2. Hybrid Return: This is the most common option. Employees work from the office part of the week and from home the rest. Some companies offer more flexibility than others. Some employees might choose which days they come in, while others may have set days like Mondays and Wednesdays.
  3. Full-time Return: This policy offers little to no flexibility. For certain jobs, like in manufacturing, being in the office full-time might be necessary. If you’re having trouble getting people back to the office or want everyone together at least once a week, this could be the right choice.

Remember, it takes time for people to adjust to change. Your return-to-office plan may not be popular at first, but as more employees return, others may want to join in. Ultimately, a successful return-to-office plan is one that’s flexible and considers employees’ needs and preferences.

Providing five tips for a successful return-to-office strategy

We’ve talked about the good and bad sides of going back to the office and the different policies you can choose from. Now, let’s get practical and discuss five ways you can make sure your return to office plan goes smoothly.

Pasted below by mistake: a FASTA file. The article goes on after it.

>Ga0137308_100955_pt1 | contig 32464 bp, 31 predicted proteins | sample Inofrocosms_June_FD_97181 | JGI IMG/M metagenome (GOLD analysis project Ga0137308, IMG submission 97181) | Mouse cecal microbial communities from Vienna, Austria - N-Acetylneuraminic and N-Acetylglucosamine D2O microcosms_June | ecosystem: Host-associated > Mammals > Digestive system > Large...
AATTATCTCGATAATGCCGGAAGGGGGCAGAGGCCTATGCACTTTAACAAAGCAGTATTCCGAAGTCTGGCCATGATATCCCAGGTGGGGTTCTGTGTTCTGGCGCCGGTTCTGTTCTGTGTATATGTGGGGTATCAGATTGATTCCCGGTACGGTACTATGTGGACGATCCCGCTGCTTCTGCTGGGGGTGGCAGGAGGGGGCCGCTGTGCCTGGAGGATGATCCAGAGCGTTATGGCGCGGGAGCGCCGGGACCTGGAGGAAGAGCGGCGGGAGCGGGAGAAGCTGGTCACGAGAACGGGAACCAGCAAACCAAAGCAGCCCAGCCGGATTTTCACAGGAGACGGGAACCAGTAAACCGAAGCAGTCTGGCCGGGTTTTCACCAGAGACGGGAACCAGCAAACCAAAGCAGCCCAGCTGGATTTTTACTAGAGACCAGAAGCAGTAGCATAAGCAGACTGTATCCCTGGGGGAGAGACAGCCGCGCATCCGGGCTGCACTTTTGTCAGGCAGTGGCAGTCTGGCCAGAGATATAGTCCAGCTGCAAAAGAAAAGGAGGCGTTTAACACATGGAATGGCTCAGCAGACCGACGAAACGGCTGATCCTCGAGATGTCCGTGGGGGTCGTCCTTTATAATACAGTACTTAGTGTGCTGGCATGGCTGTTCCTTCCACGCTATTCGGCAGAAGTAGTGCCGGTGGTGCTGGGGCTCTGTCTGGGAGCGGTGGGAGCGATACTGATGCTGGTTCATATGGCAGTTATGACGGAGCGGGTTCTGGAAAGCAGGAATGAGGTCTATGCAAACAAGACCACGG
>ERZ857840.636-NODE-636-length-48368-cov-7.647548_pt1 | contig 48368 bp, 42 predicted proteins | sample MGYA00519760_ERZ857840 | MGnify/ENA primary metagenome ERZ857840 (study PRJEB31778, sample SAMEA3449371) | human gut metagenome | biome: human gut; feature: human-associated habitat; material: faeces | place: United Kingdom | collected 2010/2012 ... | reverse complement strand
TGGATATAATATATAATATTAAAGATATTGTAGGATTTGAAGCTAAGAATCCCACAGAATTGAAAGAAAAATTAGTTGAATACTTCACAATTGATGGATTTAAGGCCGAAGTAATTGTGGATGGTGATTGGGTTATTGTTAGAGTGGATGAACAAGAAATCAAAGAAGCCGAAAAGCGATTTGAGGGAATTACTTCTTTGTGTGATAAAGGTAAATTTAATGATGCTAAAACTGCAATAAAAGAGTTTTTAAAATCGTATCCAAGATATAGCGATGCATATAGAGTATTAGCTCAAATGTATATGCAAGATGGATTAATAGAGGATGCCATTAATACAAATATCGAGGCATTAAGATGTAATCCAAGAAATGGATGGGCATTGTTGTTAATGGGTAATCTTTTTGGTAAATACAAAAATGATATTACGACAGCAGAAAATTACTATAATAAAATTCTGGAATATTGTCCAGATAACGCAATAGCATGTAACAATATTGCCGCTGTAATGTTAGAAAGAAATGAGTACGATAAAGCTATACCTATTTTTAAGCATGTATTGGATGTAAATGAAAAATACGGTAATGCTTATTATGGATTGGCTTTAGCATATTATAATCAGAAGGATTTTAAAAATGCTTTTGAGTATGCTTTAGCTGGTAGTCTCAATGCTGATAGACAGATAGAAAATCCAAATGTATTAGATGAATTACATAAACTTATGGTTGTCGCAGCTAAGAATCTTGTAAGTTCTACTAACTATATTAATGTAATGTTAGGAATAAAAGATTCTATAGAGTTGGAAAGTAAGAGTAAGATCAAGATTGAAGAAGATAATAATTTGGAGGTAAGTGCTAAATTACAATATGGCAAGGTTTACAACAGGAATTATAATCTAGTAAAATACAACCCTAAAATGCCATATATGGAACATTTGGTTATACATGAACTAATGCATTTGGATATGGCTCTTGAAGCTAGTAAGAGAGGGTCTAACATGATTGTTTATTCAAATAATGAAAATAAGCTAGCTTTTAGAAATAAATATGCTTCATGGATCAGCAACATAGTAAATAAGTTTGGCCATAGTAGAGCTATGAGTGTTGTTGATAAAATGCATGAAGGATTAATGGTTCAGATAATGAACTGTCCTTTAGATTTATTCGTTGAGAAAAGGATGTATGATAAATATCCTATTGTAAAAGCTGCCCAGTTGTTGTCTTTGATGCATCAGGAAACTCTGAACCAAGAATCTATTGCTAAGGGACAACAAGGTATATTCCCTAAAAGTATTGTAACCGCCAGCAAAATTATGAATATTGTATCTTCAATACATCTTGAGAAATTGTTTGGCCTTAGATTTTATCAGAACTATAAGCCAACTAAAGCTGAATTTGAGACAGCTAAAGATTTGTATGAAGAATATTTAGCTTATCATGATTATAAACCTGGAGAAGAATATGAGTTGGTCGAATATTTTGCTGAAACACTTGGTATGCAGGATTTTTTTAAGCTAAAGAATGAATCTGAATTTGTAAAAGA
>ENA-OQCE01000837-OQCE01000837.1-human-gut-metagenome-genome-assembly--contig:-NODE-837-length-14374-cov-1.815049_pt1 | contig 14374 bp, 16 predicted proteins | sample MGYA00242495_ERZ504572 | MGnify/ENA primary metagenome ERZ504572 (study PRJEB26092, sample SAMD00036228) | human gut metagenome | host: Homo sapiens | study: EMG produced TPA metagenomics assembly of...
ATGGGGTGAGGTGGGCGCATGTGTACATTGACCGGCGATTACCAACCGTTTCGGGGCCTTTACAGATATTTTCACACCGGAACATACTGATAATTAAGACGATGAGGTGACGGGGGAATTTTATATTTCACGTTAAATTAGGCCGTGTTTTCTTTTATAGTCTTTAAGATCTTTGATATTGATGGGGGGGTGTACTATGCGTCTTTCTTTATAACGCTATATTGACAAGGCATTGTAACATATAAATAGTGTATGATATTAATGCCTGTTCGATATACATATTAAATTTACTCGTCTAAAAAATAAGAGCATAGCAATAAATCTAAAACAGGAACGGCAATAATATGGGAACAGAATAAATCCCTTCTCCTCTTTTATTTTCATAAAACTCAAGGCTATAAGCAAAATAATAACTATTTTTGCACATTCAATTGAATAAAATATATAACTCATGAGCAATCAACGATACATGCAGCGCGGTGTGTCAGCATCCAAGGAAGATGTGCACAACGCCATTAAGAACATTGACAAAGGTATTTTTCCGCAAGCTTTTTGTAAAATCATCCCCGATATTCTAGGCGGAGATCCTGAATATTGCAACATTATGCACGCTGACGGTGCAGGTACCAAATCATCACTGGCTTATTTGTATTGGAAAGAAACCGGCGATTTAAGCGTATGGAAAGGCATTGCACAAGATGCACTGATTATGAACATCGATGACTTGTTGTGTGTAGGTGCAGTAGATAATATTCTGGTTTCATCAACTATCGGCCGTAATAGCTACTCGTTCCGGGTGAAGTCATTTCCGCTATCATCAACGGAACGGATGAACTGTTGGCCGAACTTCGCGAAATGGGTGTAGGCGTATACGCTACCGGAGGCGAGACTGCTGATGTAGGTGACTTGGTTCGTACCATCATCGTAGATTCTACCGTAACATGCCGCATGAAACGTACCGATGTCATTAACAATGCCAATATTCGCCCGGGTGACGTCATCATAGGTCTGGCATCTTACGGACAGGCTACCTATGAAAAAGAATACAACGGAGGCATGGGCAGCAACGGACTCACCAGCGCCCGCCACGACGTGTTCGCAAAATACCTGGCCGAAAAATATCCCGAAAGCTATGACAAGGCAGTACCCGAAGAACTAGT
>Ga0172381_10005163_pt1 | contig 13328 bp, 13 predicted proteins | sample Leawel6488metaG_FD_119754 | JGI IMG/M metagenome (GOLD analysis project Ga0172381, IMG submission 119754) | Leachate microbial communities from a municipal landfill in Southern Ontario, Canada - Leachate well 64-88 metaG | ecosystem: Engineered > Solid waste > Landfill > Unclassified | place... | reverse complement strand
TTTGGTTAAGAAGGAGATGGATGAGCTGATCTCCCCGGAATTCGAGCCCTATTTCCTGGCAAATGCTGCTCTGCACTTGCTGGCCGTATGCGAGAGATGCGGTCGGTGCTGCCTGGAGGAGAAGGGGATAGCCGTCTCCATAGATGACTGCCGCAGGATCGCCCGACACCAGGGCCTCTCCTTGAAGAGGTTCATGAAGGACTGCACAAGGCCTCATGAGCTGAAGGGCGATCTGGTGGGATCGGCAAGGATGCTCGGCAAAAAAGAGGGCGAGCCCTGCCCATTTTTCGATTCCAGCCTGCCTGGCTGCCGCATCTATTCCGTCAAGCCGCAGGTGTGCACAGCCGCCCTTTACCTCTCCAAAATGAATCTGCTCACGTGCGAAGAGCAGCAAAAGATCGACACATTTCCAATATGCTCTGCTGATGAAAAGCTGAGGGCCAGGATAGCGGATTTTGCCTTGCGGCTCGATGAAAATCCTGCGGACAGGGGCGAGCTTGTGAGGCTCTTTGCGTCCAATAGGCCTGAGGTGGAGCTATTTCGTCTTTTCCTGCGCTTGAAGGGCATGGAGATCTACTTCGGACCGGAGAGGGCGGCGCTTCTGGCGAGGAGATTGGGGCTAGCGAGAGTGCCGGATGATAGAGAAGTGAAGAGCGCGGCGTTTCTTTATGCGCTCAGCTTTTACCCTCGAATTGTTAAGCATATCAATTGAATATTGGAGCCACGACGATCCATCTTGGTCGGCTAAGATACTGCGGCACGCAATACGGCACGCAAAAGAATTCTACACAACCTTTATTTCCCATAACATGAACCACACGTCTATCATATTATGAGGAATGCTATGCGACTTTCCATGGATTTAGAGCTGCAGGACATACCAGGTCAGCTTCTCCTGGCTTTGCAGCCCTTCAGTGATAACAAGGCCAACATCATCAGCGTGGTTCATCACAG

Get the Right Tech:

  • Make sure your office is equipped with the right technology. In a recent survey, many employees said they’d be put off returning to work if the tech was outdated. Consider tools like:
    • Desk booking software: This lets people pick where they want to sit each day.
    • Room booking systems: Make it easy to find and reserve meeting rooms.
    • Hybrid work scheduling: Helps manage who’s coming in and when.

Think About Your Employees:

  • Employees who feel valued are more likely to stick around. Send out surveys to understand their concerns and needs. Then, think of ways to address them. For example, if people worry about leaving pets at home, consider making the office pet-friendly.